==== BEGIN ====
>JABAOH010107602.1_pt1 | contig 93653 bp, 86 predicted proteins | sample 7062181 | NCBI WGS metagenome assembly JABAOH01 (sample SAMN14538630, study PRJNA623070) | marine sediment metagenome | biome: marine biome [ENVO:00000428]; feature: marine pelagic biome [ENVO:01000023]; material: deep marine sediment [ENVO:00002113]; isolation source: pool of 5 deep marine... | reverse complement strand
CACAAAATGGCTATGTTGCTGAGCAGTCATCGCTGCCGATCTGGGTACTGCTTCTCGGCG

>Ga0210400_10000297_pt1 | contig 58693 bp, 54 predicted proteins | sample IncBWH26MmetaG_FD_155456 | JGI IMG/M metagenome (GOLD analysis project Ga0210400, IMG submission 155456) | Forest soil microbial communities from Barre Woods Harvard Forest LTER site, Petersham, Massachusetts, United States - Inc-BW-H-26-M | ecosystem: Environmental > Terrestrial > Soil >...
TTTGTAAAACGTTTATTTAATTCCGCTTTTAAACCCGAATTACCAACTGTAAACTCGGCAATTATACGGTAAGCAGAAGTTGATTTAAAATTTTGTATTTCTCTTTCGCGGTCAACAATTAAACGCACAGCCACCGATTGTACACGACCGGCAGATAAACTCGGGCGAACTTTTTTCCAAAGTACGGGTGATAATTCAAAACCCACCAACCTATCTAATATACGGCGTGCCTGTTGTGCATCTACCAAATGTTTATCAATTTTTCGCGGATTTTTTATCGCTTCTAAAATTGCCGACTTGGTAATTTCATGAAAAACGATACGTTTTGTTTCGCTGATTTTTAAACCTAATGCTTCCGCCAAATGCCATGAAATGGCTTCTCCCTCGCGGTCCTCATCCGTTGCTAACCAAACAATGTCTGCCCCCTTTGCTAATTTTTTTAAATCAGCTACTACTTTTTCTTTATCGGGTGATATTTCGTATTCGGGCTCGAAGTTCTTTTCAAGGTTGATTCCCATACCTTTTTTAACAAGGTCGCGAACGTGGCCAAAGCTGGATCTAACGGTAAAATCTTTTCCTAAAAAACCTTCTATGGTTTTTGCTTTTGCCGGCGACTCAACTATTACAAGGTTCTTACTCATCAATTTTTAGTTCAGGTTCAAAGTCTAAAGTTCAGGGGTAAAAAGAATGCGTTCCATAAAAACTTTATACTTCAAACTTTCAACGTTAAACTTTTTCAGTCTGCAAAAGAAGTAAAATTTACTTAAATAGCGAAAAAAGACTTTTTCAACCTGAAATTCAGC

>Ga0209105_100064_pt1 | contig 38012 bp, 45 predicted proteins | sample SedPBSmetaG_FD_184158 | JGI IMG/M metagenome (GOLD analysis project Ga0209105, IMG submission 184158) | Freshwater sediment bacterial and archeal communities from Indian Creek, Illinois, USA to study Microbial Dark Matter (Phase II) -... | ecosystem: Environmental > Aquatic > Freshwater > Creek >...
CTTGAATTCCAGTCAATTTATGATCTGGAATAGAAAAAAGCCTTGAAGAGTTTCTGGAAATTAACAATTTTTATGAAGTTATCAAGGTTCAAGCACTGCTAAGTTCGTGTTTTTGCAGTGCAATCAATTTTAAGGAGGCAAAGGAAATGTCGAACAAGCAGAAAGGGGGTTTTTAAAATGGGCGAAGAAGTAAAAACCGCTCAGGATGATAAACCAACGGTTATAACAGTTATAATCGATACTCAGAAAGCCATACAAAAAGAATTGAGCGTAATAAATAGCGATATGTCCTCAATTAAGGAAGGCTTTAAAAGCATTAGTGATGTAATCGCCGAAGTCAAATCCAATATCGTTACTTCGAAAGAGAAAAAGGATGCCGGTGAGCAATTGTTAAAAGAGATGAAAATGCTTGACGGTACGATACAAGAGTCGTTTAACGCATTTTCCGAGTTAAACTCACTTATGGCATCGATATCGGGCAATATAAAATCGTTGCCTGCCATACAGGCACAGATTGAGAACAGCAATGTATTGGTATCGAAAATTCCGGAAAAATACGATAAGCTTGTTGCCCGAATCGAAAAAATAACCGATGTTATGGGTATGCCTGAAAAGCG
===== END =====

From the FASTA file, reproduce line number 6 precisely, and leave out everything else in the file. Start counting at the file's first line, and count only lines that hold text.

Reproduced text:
CTTGAATTCCAGTCAATTTATGATCTGGAATAGAAAAAAGCCTTGAAGAGTTTCTGGAAATTAACAATTTTTATGAAGTTATCAAGGTTCAAGCACTGCTAAGTTCGTGTTTTTGCAGTGCAATCAATTTTAAGGAGGCAAAGGAAATGTCGAACAAGCAGAAAGGGGGTTTTTAAAATGGGCGAAGAAGTAAAAACCGCTCAGGATGATAAACCAACGGTTATAACAGTTATAATCGATACTCAGAAAGCCATACAAAAAGAATTGAGCGTAATAAATAGCGATATGTCCTCAATTAAGGAAGGCTTTAAAAGCATTAGTGATGTAATCGCCGAAGTCAAATCCAATATCGTTACTTCGAAAGAGAAAAAGGATGCCGGTGAGCAATTGTTAAAAGAGATGAAAATGCTTGACGGTACGATACAAGAGTCGTTTAACGCATTTTCCGAGTTAAACTCACTTATGGCATCGATATCGGGCAATATAAAATCGTTGCCTGCCATACAGGCACAGATTGAGAACAGCAATGTATTGGTATCGAAAATTCCGGAAAAATACGATAAGCTTGTTGCCCGAATCGAAAAAATAACCGATGTTATGGGTATGCCTGAAAAGCG